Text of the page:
At this stage, it seems that the pain only flares up going down and up stairs, sitting into a chair or getting out of one. Mostly stairs seems to be the main culprit but from what I’ve read this is common with Chondro.

    I guess it’s a lot of box squats and TKE’s for the next few months when I get back to training. Ill be sure to keep you posted on how the recovery is going.

    Thanks again Jerry, the information you’ve given me is making all the difference.

    • David,
      Thanks for the comments. Hopefully, you will continue to improve. At 21 you are way to young to be unable to climb stairs properly. Knee inflammation can be crippling and it does take some time to get it under control. Be patient and be consistent with everything and improved results normally follow.

  2. Jerry,
    I want to thank you for all the information you provide on this site. I’m not sure how I landed here a couple of years ago, but, the information i get here has been invaluable. I am a 51 year old Ironman Triathlete. As such, I do lot of sport specific training and do not always get a lot of variety in. This video, for example, the bio-freeze in the ice cup, wow, what a great idea! That can be used for any of my sore joins and muscles after a long swim, bike or run. Plus, I learn all kinds of different stretches and great weight training exercises here also. Thank you again

    • Ken,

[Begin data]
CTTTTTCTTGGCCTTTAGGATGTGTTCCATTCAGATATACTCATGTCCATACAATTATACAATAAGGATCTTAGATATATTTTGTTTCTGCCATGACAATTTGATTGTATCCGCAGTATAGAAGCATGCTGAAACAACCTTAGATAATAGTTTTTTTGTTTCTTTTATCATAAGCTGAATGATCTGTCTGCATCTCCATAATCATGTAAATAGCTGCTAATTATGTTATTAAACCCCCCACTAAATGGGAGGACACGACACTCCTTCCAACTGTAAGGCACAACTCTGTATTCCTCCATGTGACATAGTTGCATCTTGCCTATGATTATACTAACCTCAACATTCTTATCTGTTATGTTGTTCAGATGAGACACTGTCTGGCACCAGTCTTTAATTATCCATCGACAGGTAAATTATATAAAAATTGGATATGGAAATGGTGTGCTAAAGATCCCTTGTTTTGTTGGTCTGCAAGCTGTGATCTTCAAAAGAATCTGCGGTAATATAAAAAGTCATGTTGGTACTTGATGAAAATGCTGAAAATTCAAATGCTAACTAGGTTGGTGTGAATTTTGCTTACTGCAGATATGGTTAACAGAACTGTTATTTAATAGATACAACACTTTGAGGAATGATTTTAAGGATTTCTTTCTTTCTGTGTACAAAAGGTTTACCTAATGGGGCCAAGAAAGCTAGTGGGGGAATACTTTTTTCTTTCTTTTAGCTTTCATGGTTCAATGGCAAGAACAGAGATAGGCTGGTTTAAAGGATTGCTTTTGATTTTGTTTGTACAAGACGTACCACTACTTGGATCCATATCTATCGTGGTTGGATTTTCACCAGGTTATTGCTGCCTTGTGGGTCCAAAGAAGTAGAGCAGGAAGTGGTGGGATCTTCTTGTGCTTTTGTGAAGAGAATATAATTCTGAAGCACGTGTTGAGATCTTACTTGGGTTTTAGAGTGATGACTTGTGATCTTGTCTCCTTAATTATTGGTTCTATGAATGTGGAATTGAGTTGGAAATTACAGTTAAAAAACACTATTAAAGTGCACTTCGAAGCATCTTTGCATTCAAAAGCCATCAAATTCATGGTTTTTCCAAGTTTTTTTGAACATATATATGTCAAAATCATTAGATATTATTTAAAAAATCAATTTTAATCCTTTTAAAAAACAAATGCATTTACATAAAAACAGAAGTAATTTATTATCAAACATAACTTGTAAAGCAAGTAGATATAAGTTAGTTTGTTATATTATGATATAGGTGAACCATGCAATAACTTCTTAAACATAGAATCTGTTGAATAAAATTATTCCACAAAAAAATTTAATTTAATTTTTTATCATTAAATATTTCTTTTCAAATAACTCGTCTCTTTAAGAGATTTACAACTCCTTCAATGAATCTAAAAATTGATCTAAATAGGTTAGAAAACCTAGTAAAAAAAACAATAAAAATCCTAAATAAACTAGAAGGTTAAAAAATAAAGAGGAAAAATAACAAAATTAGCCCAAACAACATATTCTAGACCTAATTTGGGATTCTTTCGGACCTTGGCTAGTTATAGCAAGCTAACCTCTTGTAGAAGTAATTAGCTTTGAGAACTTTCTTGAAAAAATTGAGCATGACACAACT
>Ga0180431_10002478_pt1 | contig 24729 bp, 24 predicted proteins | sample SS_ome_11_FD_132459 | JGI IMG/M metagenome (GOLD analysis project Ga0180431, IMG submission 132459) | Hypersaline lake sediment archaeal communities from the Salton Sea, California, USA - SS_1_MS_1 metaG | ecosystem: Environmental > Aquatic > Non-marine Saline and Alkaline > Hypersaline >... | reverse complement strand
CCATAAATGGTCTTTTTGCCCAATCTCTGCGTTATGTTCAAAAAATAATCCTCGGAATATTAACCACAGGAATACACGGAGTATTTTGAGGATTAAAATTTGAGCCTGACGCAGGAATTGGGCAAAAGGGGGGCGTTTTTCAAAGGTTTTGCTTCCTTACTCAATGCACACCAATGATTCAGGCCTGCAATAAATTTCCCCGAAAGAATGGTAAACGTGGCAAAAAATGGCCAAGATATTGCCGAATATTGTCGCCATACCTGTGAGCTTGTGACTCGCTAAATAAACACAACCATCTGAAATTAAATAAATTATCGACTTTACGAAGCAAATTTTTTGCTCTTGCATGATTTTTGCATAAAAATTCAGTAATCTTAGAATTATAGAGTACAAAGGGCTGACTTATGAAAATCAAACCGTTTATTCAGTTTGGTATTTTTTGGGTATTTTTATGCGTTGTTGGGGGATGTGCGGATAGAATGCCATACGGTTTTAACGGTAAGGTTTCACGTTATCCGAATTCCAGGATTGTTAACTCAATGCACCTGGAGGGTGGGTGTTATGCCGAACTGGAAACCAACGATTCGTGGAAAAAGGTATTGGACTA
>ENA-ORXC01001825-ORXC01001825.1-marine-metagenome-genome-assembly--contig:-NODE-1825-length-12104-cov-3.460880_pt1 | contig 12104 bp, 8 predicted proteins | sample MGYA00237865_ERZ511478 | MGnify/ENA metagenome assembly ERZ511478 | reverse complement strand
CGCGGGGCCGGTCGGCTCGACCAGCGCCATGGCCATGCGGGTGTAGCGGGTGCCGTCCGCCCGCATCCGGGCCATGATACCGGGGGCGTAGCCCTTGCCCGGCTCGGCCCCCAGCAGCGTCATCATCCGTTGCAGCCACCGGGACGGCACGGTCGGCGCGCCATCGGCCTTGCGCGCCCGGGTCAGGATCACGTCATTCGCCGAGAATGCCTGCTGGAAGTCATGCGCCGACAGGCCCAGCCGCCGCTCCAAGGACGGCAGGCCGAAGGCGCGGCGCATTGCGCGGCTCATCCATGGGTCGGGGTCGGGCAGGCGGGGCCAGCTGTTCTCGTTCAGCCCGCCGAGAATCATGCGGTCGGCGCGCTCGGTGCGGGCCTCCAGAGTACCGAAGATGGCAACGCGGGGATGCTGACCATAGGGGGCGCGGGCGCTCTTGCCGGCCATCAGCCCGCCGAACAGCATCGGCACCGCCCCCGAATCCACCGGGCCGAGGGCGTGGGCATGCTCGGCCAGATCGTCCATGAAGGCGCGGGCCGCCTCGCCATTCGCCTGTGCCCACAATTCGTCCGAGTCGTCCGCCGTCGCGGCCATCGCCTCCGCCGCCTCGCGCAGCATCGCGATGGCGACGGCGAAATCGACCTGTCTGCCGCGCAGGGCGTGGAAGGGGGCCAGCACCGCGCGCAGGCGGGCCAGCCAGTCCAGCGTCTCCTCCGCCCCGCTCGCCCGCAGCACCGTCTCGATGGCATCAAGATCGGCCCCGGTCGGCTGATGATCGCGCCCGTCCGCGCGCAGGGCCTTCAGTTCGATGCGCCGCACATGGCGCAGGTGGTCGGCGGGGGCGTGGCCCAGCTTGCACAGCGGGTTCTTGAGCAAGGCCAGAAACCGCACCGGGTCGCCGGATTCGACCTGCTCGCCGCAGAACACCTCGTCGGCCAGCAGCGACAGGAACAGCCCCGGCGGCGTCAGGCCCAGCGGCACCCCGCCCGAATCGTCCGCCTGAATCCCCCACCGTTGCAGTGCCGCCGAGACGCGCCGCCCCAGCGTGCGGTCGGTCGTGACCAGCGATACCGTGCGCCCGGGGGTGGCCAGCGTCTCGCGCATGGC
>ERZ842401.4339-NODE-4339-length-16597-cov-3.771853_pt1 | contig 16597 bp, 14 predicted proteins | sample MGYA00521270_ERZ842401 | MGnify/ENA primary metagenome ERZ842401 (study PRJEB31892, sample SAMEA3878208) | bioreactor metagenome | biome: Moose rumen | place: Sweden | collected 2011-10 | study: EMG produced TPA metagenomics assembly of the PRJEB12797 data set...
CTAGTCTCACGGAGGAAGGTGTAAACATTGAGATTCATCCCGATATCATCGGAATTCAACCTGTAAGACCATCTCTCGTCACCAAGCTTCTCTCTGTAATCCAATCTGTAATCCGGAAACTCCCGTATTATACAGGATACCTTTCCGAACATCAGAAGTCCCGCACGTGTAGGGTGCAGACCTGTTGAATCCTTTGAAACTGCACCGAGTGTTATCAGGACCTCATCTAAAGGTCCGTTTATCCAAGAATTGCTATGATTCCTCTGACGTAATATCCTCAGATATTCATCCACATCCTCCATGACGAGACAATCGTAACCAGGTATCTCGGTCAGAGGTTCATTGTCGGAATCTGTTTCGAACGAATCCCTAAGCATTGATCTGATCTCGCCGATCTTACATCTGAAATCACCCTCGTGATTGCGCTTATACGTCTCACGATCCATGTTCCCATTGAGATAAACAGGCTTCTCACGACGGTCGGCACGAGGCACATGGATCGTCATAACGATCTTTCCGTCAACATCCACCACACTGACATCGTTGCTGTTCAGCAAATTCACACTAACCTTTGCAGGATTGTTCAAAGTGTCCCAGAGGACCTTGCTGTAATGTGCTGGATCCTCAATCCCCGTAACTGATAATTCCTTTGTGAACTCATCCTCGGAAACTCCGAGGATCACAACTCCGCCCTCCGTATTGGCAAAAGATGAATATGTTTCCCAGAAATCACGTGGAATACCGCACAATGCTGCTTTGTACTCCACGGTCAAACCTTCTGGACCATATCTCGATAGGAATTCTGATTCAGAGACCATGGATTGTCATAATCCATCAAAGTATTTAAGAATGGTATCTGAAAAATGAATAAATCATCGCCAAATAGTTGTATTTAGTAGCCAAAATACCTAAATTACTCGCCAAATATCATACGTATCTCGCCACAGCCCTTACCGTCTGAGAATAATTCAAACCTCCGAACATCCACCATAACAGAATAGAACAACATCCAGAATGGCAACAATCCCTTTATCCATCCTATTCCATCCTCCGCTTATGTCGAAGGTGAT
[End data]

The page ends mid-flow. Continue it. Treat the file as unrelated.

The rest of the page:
Thank you for the kind comments. This is why I put this site together in the first place. I really wanted a site where coaches and athletes could come to and get real training information or a place they could ask questions and get straight answers. It is a lot of time, money, and commitment from me but when I get a comment like yours it makes it worth while. Thanks brother!!

  3. Jerry,

    Thank you for the helpful and informative posts – I am getting a lot of value out of your techniques.

    I have chondromalacia in both knees (many years of running) and they’ve flared up quite a bit after 18 months of road cycling – just overuse and probably climbing in too high of a gear on a ride ~ 3 months ago definitely aggravated things, and I’ve tried to recover and get back into my cycling routine, but with no real success.

    As I start treating the inflammation more aggressively and working on the stretches, etc. – what is your recommendation for incorporating road cycling into a treatment protocol? Is it safe to continue cycling at a lower mileage & speed (maybe 3x rides @ 20 miles/ride and 16-17 mph speed) and limit climbing/resistance/power into the pedals, or would you suggest taking a complete break from cycling entirely? I primarily concerned that even light cycling could be doing more damage to the knees while I treat them. Thanks for any feedback or suggestions that you might have, and thanks again for sharing your knowledge!

    • Dan,
      I would recommend taking a 2-3 week phase away from the bike. If you feel or think it is causing inflammation-then it probably is. Keep your conditioning up by swimming (mainly with your arms if it also irritates your knees). This will allow you the best chances to start reducing the inflammation.

  4. Sounds good Jerry; that’s what I will do. That makes sense what you’re saying re: if cycling is causing inflammation. Sometimes my mind wants to tell me that it isn’t, but I can physically feel the minor swelling which probably isn’t a good thing. Thank you so much for offering up your knowledge through this site and your videos. I am very appreciative!